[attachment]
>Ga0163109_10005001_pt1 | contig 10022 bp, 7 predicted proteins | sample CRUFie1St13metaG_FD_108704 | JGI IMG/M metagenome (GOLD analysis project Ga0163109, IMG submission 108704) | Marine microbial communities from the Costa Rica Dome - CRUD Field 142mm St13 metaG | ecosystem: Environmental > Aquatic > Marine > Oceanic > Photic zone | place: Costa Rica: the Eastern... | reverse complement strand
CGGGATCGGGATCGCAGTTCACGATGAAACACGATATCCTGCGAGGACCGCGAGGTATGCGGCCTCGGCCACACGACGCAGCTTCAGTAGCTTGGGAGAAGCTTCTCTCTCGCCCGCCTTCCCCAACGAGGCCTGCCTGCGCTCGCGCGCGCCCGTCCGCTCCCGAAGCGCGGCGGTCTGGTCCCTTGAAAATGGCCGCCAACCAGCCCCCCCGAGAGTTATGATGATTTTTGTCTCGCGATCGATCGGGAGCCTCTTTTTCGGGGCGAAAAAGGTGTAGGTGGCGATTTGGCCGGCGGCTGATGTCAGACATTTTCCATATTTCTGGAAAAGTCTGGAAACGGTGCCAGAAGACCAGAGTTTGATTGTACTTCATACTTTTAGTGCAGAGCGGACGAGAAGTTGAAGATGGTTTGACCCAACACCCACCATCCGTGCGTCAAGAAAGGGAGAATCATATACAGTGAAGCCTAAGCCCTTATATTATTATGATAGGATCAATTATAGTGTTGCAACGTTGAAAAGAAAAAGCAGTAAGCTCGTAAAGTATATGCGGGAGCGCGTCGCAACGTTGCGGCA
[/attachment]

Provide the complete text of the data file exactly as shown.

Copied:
>Ga0163109_10005001_pt1 | contig 10022 bp, 7 predicted proteins | sample CRUFie1St13metaG_FD_108704 | JGI IMG/M metagenome (GOLD analysis project Ga0163109, IMG submission 108704) | Marine microbial communities from the Costa Rica Dome - CRUD Field 142mm St13 metaG | ecosystem: Environmental > Aquatic > Marine > Oceanic > Photic zone | place: Costa Rica: the Eastern... | reverse complement strand
CGGGATCGGGATCGCAGTTCACGATGAAACACGATATCCTGCGAGGACCGCGAGGTATGCGGCCTCGGCCACACGACGCAGCTTCAGTAGCTTGGGAGAAGCTTCTCTCTCGCCCGCCTTCCCCAACGAGGCCTGCCTGCGCTCGCGCGCGCCCGTCCGCTCCCGAAGCGCGGCGGTCTGGTCCCTTGAAAATGGCCGCCAACCAGCCCCCCCGAGAGTTATGATGATTTTTGTCTCGCGATCGATCGGGAGCCTCTTTTTCGGGGCGAAAAAGGTGTAGGTGGCGATTTGGCCGGCGGCTGATGTCAGACATTTTCCATATTTCTGGAAAAGTCTGGAAACGGTGCCAGAAGACCAGAGTTTGATTGTACTTCATACTTTTAGTGCAGAGCGGACGAGAAGTTGAAGATGGTTTGACCCAACACCCACCATCCGTGCGTCAAGAAAGGGAGAATCATATACAGTGAAGCCTAAGCCCTTATATTATTATGATAGGATCAATTATAGTGTTGCAACGTTGAAAAGAAAAAGCAGTAAGCTCGTAAAGTATATGCGGGAGCGCGTCGCAACGTTGCGGCA